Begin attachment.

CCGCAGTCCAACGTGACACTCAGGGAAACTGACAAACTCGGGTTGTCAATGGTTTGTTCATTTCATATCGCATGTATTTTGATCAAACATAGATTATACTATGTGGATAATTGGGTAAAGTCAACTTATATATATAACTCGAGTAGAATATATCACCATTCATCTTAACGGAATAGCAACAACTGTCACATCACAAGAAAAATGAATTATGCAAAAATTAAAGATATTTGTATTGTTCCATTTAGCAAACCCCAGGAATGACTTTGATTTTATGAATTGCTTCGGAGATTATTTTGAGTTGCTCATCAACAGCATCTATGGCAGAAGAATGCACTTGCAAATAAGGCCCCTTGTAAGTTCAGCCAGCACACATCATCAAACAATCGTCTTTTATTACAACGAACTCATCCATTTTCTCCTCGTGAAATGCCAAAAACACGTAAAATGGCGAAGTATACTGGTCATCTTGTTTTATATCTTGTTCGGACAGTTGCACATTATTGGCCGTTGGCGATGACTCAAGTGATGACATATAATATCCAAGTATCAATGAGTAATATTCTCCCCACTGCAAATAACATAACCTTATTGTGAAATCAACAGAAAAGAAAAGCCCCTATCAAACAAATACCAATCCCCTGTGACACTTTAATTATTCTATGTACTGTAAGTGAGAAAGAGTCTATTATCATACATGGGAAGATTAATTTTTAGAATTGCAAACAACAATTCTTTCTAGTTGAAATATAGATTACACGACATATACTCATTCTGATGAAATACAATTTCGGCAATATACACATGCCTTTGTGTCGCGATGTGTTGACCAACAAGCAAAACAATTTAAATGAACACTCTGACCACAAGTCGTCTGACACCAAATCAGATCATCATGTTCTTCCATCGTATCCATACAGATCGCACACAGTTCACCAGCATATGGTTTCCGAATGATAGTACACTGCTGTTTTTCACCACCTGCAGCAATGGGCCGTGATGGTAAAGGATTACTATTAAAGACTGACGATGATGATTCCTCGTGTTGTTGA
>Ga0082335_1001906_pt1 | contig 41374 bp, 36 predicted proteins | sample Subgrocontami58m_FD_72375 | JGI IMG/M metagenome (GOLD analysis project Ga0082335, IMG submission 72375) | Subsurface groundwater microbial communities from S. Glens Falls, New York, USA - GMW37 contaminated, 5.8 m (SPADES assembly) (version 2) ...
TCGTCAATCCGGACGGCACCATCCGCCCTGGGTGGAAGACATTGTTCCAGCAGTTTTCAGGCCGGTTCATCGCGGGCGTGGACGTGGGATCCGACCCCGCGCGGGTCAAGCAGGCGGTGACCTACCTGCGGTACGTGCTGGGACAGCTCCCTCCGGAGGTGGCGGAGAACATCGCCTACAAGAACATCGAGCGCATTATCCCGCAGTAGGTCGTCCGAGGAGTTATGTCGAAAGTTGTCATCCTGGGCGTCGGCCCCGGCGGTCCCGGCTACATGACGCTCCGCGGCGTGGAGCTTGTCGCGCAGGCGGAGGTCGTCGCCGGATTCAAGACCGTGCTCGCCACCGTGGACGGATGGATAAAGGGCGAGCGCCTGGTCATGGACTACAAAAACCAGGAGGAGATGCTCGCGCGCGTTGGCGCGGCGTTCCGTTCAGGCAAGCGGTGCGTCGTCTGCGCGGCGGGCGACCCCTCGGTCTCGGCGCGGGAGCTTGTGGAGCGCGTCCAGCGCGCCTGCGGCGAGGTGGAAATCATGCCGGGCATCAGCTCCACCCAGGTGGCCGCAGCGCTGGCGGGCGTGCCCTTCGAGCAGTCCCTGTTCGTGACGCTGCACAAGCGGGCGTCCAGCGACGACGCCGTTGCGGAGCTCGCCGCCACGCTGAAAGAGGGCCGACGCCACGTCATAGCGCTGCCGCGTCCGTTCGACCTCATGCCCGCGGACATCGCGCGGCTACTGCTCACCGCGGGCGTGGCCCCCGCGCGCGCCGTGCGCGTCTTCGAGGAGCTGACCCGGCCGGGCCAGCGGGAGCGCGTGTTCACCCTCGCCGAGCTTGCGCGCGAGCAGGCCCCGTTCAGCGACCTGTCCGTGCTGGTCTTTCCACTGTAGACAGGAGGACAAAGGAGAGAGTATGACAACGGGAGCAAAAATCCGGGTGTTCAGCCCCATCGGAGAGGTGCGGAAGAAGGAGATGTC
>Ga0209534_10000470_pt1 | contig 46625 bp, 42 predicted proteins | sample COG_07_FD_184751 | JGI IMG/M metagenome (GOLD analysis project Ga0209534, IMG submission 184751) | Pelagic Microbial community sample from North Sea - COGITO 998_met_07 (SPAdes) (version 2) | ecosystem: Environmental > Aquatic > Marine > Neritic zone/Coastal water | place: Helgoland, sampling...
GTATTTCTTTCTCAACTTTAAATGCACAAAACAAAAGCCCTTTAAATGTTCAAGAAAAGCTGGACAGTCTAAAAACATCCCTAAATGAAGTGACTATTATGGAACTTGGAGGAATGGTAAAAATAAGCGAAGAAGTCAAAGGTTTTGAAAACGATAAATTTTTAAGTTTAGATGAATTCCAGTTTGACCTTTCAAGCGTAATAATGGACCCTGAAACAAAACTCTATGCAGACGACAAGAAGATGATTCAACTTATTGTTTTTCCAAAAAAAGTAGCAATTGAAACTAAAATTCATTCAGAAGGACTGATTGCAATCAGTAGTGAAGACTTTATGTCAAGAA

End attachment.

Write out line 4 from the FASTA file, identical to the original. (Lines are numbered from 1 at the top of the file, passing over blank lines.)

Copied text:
>Ga0209534_10000470_pt1 | contig 46625 bp, 42 predicted proteins | sample COG_07_FD_184751 | JGI IMG/M metagenome (GOLD analysis project Ga0209534, IMG submission 184751) | Pelagic Microbial community sample from North Sea - COGITO 998_met_07 (SPAdes) (version 2) | ecosystem: Environmental > Aquatic > Marine > Neritic zone/Coastal water | place: Helgoland, sampling...